Because the camera housing of the Nikon D5600 is so small, space was a real challenge for the designers. The buttons are thus spread across the front, back, and top. No separate button for ISO or AF. There is only one setting wheel, and of course the familiar 4-way switch. You can use the Fn button for that. In comparison with the D7200 or the D750, the spacing is all a bit tight. Fortunately, you can do a lot with the good touchscreen, so that you do not need the buttons as often. The level for quickly switching to Live View is a change that makes working with Live View a good deal easier. The screen itself is great; there is an eye sensor so that it shuts itself off when you use the viewfinder. Many photographers who are switching from using a smartphone as their camera to a unit like this D5600 will have the tendency to primarily use the screen for taking pictures. That works reasonably well, and the ability to rotate the screen makes photographing from close to the ground or high above your head easy. When it’s sunny and there’s a lot of light on the screen, it’s much better to use the viewfinder. That always gives a clear, bright picture, and you often hold the camera still much better when you have it up against your face. The camera also responds more quickly when you use the viewfinder instead of Live View.
HIGH RESOLUTION AND IMAGE QUALITY
The 5600, just like the D5500 and the larger D7200, has the familiar 24-megapixel sensor with 6000x4000 pixels. The D5600 does not have an anti-alias filter; that doesn’t make much difference with these pixel numbers. In theory, with a perfect shot from the D5600 you can make a perfect poster in A1 size (23.4 x 33.1 inches). All the conditions do have to be met for that: no motion blur (always the most important reason for loss of quality) and a good lens set to an aperture in the mid-range, say, between f/4 and f/8. At larger apertures, lens errors are often visible, and at smaller apertures the resolution drops unavoidable due to the physical phenomenon of diffraction. The resolution of the D5600 is very good, and it gives nothing up to that of the much more expensive D7200—not entirely a surprise since they have the same sensor. Even at high ISO values, the camera continues to perform well.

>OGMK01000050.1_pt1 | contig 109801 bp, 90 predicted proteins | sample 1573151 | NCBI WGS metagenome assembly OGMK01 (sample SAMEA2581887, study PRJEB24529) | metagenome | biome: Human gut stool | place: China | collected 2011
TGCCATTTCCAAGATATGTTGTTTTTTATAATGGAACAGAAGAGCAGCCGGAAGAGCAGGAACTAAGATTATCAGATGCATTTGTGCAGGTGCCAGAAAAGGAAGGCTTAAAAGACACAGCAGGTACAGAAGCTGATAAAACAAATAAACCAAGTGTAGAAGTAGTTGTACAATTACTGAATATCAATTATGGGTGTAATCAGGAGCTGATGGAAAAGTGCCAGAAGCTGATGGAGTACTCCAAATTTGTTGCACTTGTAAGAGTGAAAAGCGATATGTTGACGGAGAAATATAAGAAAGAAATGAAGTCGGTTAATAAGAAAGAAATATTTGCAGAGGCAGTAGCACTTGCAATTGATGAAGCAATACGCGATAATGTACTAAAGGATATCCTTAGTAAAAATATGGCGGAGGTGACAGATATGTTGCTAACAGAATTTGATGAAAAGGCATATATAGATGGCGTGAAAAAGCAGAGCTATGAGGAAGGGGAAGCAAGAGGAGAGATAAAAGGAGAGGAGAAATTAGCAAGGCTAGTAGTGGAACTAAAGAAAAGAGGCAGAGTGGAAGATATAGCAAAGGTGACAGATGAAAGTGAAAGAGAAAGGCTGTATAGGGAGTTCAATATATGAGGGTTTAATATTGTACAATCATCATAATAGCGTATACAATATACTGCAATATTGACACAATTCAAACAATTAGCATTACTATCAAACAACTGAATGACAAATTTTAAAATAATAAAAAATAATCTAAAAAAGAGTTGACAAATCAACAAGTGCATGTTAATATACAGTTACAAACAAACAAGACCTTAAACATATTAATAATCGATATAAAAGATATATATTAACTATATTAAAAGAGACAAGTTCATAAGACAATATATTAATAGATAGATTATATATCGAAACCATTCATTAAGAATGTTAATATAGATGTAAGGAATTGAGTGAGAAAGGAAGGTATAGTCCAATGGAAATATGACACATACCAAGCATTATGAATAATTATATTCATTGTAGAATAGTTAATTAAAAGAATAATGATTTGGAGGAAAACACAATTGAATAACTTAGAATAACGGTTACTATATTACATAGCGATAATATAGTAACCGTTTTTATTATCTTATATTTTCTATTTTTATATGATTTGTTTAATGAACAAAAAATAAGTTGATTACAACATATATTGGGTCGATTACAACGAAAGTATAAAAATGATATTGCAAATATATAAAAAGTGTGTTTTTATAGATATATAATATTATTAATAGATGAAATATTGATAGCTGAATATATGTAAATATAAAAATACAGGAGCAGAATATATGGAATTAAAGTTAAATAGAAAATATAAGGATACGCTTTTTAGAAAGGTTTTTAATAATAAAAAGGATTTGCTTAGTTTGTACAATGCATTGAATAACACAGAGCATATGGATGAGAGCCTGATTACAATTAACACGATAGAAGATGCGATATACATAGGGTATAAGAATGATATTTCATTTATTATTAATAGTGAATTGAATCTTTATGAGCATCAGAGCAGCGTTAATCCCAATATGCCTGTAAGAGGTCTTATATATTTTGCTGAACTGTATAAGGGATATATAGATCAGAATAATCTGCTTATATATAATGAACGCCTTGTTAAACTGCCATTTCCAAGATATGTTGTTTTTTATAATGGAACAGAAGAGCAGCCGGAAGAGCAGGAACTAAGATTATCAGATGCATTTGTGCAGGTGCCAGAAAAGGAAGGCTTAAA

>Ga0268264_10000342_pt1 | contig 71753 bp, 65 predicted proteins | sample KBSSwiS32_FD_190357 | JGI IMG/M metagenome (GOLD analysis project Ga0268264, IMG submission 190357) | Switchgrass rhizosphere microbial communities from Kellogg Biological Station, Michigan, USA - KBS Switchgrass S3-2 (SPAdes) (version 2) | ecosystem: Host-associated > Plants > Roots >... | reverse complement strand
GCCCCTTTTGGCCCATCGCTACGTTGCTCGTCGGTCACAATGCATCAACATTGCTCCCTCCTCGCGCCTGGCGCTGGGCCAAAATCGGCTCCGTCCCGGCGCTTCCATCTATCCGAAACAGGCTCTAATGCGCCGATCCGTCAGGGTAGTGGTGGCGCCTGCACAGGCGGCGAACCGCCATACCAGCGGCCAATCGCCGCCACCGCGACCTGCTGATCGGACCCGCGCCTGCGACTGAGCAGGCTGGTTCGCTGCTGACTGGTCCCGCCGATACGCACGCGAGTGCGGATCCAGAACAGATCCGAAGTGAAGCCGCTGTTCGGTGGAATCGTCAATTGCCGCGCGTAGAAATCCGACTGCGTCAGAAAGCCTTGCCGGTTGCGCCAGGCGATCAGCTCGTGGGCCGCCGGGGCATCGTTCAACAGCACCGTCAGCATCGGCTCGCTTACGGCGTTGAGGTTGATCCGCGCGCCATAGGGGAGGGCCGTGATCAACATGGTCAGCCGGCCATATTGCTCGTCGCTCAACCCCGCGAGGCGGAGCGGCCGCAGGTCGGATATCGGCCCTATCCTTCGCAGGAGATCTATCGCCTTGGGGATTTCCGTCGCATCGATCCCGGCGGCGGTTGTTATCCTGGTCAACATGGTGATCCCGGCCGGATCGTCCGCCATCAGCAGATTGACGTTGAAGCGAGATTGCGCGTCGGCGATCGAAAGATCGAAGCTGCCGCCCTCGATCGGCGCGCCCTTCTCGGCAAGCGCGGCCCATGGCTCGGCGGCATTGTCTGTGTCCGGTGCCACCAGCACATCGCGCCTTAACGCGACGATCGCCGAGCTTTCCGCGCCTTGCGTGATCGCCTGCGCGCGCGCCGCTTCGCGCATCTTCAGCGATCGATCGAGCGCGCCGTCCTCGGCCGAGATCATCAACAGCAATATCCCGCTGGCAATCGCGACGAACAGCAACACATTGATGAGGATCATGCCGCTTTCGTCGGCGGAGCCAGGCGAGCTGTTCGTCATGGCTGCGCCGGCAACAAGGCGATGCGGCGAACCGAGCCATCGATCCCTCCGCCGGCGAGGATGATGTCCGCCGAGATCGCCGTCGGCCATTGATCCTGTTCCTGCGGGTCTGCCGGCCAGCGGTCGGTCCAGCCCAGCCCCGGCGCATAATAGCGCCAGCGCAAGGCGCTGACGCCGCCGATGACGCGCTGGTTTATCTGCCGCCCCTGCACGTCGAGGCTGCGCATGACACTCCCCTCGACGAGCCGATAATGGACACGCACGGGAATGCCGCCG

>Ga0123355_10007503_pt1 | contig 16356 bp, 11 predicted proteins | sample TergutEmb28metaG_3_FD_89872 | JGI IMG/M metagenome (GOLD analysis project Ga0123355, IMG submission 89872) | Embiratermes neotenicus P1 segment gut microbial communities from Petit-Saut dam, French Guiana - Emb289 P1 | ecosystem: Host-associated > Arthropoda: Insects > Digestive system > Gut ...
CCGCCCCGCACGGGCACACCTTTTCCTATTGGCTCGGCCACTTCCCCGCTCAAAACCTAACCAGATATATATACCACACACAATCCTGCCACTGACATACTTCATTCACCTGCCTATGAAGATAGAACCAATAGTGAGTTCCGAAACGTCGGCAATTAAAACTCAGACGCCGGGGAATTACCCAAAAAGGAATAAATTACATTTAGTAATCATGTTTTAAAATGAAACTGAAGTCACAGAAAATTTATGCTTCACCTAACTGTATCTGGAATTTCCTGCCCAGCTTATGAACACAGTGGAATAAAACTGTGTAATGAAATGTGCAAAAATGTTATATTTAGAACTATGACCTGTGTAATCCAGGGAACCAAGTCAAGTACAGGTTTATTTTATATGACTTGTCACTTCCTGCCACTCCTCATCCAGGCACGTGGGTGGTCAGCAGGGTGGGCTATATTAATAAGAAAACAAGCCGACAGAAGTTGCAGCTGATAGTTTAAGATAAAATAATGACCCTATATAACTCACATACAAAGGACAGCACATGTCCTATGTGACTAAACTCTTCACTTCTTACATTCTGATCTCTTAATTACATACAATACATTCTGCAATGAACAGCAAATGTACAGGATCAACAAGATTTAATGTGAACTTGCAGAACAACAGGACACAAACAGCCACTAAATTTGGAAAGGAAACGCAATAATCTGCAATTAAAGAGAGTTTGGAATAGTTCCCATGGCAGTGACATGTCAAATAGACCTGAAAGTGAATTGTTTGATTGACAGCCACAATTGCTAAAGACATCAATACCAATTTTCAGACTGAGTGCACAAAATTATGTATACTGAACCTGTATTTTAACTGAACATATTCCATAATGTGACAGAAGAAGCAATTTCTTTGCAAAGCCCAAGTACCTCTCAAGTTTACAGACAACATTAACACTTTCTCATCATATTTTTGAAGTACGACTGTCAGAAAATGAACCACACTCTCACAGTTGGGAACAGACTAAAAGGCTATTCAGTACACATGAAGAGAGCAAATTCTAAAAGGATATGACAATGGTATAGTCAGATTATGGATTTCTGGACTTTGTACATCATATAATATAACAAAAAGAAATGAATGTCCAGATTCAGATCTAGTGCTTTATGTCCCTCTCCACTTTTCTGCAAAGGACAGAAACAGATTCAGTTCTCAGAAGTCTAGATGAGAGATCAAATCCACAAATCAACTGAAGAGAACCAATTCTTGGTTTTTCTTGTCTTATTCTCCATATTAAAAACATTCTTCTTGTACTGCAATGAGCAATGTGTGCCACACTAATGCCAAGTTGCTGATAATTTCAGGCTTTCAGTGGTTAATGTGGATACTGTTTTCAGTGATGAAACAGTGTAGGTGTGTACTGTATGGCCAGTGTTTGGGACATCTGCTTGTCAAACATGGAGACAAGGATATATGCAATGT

The dynamic range is the property of rendering both light and dark areas. You can see it on the histogram, which can be called up on the Nikon D5600 with a few clicks of the 4-way switch: if the range is too small then you see peaks on the left and right that indicate the clipped areas. In our lab test, the camera, just like previous Nikon cameras, did well. With the D-light setting, the exposure curve is a bit stretched out on both sides, but without that improving the dynamic range. We noticed with this camera that the D-light option engages automatically with in the Scene modes.
The standard image style of jpg files from Nikon cameras is very true to nature. Some amateur photographers prefer a picture with more saturated colors and higher contrast, which you get with the landscape style, for example. If you photograph in RAW and want to choose a different image style afterwards, you can do that in Lightroom or Photoshop in the “Camera calibration” tab. By default, that is set to "Adobe," but a drop-down menu lets you choose any image style that you have on your camera. The color reproduction of the image styles in Lightroom or Photoshop is not 100% the same as that of in-camera jpg files, but it comes close enough to the original for a great many users.
The Nikon D5600, just like the D5500, can film in full HD, 1080 60p, which is to say at 60 frames per second. Other speeds, like 30, 25 and 24 frames per second, are naturally possible as well. To film, you flip the Live View lever that is next to the setting wheel. You do not have to choose between photographing and filming (like you do on Nikon’s more expensive models). There is a separate start-stop button for filming. Very handy. The image quality of Nikon video recordings has increased over the years. They are great, clean images with a low signal-to-noise ratio and beautiful, neutral color reproduction.
Focusing can be done the “normal” way with phase detection and the use of the viewfinder. It can also be done via Live View. Then you only use contrast detection on the sensor. Switching quickly between AF-S and AF-C and the different field modes requires using the quick menu; there is no separate button for it. There is a maximum of 39 focus points. The phase detection AF is reasonably fast (from infinity to 1.5 meters within half a second), works well in the dark (down to -1 EV, although focusing takes around a second then), and you can even track moving subjects reasonably well. Even in Live View and video, the auto focus works reasonably smoothly, even though of course you won’t match the speed of phase detection AF.
ConclusiON Nikon D5600 review
Compare the Nikon D5600 with another camera, or check our list of all reviewed cameras.